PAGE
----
Benefits Specialist Career and Salary Profile

A background in business and HR administration can provide a solid foundation for benefits specialists.

By University Alliance

As part of a company’s human resources (HR) team, a benefits specialist manages compensation and benefits programs, and ensures compliance with federal and state laws. Incorporating a human resources administration minor into a bachelor’s degree program can provide the foundation for a career as a benefits specialist.

Job Outlook

The U.S. Bureau of Labor Statistics (BLS) anticipates rising employment in the coming years for the category of workers known as compensation, benefits and job analysis specialists. As companies face increased competition for qualified employees, and as employment laws and healthcare coverage options change, there should be continuing demand for benefits specialists.

Benefits Specialist Job Duties

Benefits specialists administer and manage a company’s employee benefits and retirement programs – an important part of overall compensation for employees. Job duties can include:

  • Coordinating retirement, pension, profit-sharing and stock ownership plans
  • Researching and analyzing healthcare plans, including medical, dental, vision and disability insurance
  • Designing a comprehensive benefits package to meet the needs of a changing workforce
  • Evaluating the costs and benefits of wellness programs, life and long-term care insurance, and employee assistance programs
  • Evaluating job positions for classification, status and salary requirements
  • Planning, developing, evaluating and communicating techniques for compensating employees
  • Advising management on resolving benefits issues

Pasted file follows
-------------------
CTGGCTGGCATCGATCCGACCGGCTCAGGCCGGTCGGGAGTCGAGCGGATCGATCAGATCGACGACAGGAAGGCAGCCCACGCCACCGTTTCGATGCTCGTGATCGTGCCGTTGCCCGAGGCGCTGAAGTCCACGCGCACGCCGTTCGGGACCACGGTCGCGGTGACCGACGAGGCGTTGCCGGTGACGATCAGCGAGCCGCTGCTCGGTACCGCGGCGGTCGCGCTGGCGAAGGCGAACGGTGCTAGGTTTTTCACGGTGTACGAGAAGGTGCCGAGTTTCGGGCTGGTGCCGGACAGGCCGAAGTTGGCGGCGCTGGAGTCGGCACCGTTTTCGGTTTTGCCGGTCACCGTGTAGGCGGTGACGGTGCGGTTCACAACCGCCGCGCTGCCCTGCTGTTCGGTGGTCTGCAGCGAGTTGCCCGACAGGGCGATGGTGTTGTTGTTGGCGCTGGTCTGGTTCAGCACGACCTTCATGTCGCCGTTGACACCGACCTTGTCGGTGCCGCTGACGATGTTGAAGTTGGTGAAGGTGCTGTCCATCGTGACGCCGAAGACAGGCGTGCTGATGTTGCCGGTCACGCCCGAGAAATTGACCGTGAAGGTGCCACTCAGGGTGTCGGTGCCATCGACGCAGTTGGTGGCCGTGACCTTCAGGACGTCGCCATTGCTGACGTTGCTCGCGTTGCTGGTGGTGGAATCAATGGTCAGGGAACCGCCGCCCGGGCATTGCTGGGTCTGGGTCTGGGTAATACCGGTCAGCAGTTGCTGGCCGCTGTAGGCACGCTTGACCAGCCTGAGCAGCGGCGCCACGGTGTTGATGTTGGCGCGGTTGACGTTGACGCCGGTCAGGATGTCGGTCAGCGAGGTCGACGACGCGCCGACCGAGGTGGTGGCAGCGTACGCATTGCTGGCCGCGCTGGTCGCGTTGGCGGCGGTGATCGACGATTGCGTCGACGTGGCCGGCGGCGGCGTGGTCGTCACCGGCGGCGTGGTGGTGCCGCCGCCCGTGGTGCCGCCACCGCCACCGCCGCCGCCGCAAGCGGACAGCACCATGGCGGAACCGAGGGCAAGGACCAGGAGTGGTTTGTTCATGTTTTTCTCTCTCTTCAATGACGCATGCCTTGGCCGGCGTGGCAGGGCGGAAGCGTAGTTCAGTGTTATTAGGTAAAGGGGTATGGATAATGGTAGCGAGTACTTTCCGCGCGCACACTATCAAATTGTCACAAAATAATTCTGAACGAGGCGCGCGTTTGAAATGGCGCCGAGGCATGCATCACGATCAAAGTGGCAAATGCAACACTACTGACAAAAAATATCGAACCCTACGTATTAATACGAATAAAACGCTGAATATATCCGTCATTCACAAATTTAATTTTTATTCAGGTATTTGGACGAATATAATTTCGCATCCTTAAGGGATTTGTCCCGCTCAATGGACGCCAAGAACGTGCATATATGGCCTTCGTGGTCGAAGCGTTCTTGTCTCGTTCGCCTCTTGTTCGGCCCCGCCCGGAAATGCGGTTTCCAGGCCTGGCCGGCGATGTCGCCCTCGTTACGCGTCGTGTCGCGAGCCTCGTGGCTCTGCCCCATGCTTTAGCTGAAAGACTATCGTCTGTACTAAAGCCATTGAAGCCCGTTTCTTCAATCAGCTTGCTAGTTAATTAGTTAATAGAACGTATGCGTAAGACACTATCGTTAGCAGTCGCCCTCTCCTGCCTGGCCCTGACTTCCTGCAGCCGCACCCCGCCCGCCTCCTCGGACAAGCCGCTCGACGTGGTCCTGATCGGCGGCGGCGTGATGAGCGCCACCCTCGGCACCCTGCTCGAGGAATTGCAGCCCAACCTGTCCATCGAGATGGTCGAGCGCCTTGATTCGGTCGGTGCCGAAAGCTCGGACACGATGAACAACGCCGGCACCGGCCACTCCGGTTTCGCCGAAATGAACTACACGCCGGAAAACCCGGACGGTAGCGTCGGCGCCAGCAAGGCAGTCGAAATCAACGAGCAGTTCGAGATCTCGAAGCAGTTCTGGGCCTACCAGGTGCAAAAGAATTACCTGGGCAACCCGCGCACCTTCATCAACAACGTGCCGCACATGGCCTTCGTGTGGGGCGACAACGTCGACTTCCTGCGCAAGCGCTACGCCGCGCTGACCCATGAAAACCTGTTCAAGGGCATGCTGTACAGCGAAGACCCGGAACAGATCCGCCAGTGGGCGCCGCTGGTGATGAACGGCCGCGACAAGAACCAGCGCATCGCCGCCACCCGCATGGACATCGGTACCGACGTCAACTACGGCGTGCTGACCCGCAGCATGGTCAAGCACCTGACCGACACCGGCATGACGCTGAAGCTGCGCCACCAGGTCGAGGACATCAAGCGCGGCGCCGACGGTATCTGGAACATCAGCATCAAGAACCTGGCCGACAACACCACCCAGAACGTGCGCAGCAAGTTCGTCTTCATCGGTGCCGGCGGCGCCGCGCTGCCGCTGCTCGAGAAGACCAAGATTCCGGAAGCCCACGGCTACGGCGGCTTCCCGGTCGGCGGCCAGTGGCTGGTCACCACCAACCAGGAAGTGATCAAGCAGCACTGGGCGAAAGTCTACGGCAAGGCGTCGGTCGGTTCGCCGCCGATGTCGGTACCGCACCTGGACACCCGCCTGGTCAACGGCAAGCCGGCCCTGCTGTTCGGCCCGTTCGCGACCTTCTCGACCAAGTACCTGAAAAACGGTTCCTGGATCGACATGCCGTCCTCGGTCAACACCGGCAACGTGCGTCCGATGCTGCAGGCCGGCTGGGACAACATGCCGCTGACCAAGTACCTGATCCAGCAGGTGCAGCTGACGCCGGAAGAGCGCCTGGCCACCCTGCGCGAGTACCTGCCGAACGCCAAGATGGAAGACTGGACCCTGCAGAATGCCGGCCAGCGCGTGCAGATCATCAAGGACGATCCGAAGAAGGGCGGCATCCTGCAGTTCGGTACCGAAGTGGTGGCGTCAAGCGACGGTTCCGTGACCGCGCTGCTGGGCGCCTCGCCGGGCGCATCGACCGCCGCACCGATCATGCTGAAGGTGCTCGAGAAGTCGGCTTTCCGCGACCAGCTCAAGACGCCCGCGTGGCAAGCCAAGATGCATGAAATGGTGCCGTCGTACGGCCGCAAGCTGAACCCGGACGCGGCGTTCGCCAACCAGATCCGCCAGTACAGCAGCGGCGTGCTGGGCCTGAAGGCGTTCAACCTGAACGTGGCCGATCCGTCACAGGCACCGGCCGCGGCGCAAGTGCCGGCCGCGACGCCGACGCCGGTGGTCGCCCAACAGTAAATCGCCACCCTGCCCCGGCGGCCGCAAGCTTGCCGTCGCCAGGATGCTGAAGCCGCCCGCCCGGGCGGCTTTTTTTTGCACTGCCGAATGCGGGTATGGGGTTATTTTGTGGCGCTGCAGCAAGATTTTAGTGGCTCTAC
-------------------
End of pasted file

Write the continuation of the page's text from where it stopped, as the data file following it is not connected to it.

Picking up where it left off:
• Building and maintaining relationships with health and retirement plan providers
  • Assisting employees by explaining benefits and appealing decisions made by insurance companies
  • Reviewing vendor invoices, resolving disputes, and reporting on fees and costs

Salary Potential

The average annual salary for compensation, benefits and job analysis specialists was $63,310 as of May 2013, according to the Bureau of Labor Statistics. Yearly salaries for the highest 10% of earners exceeded $94,080.

Like employment opportunities, potential salary ranges are determined by a variety of factors, such as a candidate’s work experience and level of educational attainment, as well as regional market conditions.

Education and Training

The journey to a career as a benefits specialist can begin with enrolling in a bachelor’s degree program in business administration, applied psychology with a concentration in organizational psychology or a related field with a minor in human resources administration. HR coursework typically includes compensation and benefits, organizational behavior and development, management of human resources, and administrative and personnel law.

Graduates of a human resources administration program should be able to:

  • Apply organizational training theory, methodology and evaluation to real-world business situations
  • Understand the legal issues relating to wages, pay equity and benefits
  • Comprehend the forces shaping current and future training and development practices

Benefits specialists who secure an entry-level position with a bachelor’s degree may be eligible for employer-provided tuition assistance in order to further their education.

Could a Benefits Specialist Career Be the Right Choice for You?

Typical attributes for effective benefits specialists include excellent written and verbal communication skills, attention to detail, strong interpersonal skills, and the ability to think rationally and analytically. Together with general business knowledge, a strong foundation in human resources can help prepare individuals to thrive in a benefits specialist career.

Category: Human Resources